Mixing with inks/paints/pigments

Since it is water soluble, it is a quite simple matter of mixing inks or water-based paints into the product. I used chestnut ink by citadell, since it was brown -although not exactly mud-brown, as we can see. It is for experimenting, anyhow; I wanted to see what it does when mixed with color -and perhaps salvage the foggy water effect on the Zrinyi diorama. I also applied a few drops onto the base of a space marine figure to see how it looks as a puddle. Without any staining the water effects did not show up very well; it merely looked like if the ground was shinier in patches.

With staining, it still formed an uneven, shiny surface after curing. (The first photo shows how it looks like fresh when applied.) I added three drops of ink – in retrospect it was too much. It might have given a more realistic result had I added only half a drop, instead of creating a chestnut colored slurry.

On the Zrinyi it may not have levelled the surface out, but on the bright side, it did look like fresh -and somewhat weird colored – mud. Success – I guess?

So what happens when I add pigments instead?

Well, it kind of looks as churned-up mud. The chestnut colored mud underneath even gives a slight color modification wherever the new mixture was thinner, giving it an actually quite pleasing looking mud effect. Overall, it looks like water-saturated, churned up mud that would suck you in if you stepped into it. I would call it success, although it was not the effect I was going for. (I wanted big puddles of brown water.)

Special effects

Let’s see if we can make radioactive sludge, lava or something similar out of this thing…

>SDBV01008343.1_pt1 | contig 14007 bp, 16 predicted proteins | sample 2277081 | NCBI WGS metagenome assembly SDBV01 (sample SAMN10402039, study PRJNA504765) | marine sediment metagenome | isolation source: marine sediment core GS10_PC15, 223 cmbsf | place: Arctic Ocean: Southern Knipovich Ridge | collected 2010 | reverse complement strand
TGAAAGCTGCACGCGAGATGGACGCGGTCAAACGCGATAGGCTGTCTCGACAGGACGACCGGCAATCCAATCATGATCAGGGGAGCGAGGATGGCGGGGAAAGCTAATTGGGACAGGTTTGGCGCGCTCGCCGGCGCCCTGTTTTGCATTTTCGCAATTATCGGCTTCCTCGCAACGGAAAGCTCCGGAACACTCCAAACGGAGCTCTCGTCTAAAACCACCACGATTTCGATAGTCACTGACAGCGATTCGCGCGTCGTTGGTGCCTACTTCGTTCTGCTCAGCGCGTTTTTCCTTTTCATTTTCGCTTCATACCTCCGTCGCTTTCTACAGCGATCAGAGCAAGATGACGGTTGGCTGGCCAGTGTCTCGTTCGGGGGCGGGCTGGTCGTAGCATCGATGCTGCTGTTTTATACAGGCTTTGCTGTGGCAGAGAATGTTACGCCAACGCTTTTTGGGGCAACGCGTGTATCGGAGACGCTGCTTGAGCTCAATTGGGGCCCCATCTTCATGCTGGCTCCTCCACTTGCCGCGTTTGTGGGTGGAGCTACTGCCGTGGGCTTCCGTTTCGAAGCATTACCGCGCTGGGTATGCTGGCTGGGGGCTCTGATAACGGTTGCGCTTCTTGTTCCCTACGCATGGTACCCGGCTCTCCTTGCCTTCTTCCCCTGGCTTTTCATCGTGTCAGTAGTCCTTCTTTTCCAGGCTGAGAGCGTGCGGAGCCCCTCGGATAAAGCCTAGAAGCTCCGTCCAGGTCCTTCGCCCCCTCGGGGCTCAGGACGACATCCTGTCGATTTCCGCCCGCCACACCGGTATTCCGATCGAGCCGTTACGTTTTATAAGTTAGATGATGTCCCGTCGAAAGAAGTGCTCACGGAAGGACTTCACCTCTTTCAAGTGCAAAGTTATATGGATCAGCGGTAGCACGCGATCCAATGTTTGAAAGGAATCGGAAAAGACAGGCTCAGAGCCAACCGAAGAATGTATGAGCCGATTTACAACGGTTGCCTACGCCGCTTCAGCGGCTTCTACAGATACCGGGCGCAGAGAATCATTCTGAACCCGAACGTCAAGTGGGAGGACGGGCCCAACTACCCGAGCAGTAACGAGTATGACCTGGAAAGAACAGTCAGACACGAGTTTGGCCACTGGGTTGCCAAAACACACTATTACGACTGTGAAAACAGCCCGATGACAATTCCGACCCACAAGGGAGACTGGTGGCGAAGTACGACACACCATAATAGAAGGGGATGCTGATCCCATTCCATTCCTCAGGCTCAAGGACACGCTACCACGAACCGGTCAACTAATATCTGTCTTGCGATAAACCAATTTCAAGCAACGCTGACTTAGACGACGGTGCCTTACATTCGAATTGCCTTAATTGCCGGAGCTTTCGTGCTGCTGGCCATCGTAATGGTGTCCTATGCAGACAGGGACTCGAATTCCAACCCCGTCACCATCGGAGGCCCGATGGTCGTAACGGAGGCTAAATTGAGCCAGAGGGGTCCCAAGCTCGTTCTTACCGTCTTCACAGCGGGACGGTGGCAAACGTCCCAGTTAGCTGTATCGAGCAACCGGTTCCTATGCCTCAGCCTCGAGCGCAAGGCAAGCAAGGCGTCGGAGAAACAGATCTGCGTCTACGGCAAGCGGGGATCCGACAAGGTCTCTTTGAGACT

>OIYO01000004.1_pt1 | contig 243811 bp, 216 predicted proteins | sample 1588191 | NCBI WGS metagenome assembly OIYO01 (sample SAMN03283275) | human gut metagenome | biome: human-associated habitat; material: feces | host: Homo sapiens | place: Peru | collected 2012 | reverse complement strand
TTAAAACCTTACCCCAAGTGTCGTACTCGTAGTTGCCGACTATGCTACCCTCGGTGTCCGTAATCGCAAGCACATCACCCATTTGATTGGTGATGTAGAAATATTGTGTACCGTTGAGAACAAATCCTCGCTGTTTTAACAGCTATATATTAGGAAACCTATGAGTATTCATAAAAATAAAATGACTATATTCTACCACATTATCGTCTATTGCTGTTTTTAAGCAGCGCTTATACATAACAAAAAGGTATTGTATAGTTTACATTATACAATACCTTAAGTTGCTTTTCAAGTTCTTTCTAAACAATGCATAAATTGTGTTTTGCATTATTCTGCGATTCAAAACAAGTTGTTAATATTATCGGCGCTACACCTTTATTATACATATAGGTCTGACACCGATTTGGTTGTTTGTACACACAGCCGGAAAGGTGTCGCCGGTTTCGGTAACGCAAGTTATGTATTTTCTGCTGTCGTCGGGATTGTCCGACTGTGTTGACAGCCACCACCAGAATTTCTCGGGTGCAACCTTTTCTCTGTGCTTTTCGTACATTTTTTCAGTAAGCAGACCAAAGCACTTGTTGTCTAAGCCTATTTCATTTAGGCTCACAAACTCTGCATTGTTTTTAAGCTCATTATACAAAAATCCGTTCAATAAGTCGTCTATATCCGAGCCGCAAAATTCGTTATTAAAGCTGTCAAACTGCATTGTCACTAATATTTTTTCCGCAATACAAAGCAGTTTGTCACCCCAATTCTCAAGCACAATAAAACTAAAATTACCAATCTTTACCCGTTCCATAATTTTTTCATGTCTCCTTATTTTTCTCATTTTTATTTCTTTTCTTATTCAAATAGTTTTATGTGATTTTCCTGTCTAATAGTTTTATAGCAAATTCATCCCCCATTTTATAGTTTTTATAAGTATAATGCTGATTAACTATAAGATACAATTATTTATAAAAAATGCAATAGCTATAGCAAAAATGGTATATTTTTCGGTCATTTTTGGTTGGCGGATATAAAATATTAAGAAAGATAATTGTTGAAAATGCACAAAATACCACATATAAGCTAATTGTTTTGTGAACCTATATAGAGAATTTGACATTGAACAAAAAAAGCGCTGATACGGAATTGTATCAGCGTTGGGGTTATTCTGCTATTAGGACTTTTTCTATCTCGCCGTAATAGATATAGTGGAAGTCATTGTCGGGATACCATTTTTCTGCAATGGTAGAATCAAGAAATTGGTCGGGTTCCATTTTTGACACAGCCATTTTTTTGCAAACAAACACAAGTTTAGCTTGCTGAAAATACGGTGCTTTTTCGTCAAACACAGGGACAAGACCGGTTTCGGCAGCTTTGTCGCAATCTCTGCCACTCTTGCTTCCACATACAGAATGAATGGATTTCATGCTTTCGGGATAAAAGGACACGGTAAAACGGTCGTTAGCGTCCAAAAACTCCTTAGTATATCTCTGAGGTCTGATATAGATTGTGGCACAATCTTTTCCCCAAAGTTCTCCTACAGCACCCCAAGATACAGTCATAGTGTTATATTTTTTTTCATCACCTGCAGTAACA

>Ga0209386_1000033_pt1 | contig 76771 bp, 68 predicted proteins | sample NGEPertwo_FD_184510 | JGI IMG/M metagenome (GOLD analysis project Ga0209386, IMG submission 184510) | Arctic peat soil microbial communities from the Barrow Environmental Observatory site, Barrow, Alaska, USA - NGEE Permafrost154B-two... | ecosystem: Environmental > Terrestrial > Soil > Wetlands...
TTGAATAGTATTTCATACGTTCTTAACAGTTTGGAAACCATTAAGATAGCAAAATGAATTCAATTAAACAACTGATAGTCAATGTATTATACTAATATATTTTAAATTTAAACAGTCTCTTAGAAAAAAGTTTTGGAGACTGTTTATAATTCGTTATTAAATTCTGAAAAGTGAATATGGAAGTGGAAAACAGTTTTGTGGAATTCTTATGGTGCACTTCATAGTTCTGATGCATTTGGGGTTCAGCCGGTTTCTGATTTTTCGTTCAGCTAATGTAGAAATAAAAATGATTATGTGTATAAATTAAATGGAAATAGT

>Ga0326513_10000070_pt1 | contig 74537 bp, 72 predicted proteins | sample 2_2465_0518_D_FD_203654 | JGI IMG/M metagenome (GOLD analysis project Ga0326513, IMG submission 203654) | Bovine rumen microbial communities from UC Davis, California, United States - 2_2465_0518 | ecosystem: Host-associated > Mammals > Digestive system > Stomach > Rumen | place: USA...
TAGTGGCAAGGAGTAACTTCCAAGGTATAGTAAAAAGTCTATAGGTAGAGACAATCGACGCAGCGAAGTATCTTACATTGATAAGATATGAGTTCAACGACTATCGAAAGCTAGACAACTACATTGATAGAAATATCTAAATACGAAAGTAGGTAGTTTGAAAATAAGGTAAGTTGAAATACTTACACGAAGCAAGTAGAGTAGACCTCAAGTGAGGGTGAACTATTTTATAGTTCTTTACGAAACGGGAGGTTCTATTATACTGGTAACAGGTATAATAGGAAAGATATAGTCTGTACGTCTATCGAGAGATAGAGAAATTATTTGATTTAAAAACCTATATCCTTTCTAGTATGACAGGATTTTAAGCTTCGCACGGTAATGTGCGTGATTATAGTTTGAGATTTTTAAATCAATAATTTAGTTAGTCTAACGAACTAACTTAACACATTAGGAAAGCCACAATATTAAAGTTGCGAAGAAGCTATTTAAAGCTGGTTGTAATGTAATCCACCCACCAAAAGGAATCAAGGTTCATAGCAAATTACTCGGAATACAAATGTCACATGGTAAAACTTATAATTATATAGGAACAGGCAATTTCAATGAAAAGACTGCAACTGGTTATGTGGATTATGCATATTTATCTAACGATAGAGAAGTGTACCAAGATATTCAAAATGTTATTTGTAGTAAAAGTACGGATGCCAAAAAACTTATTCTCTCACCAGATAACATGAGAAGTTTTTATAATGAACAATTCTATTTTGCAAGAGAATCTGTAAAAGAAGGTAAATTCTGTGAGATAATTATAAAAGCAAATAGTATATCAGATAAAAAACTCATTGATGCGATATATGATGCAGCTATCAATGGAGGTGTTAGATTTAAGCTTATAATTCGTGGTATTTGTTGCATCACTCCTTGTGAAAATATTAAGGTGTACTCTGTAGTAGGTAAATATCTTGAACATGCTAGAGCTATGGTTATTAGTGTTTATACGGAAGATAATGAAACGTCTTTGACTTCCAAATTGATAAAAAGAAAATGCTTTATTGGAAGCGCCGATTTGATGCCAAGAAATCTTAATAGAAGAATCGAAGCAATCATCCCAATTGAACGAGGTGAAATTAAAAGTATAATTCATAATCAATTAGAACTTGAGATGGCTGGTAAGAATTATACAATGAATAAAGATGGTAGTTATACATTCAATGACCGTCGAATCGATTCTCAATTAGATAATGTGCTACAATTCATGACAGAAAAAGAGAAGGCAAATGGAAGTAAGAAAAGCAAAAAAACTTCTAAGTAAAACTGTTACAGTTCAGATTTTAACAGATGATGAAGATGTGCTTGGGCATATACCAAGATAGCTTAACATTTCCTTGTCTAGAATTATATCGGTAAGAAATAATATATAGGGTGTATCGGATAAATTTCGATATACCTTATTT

To make radioactive industrial waste, we just add a little bright, light green paint. Applied to the base of a few miniatures, the effect is actually quite nice, both applied thick (into the crevice of the base of the daemonhost), or thin – to the ground next to the boots of our Thousand Sons terminator. As an added effect I also put some more on top stained with a tiny bit of yellow ink. I have to say it is a pretty good effect.

The lava is a different matter. I added red ink to the product, and it formed a somewhat blood-looking pool at the foot of our Rubric Marine… so blood it is.

What happens if you prepare two different colors, and carefully blend them into each other? I can’t show the results, because I placed -rather carelessly- the instructions of the Armory Walker Bulldog I was building into the mix, but placing drops of the two colors next to each other to allow them to mix, resulted in, well, the two liquids mixing together completetly. I was hoping to create nice swirls and whatnot, but the liquid flows easily enough for it to mix completely.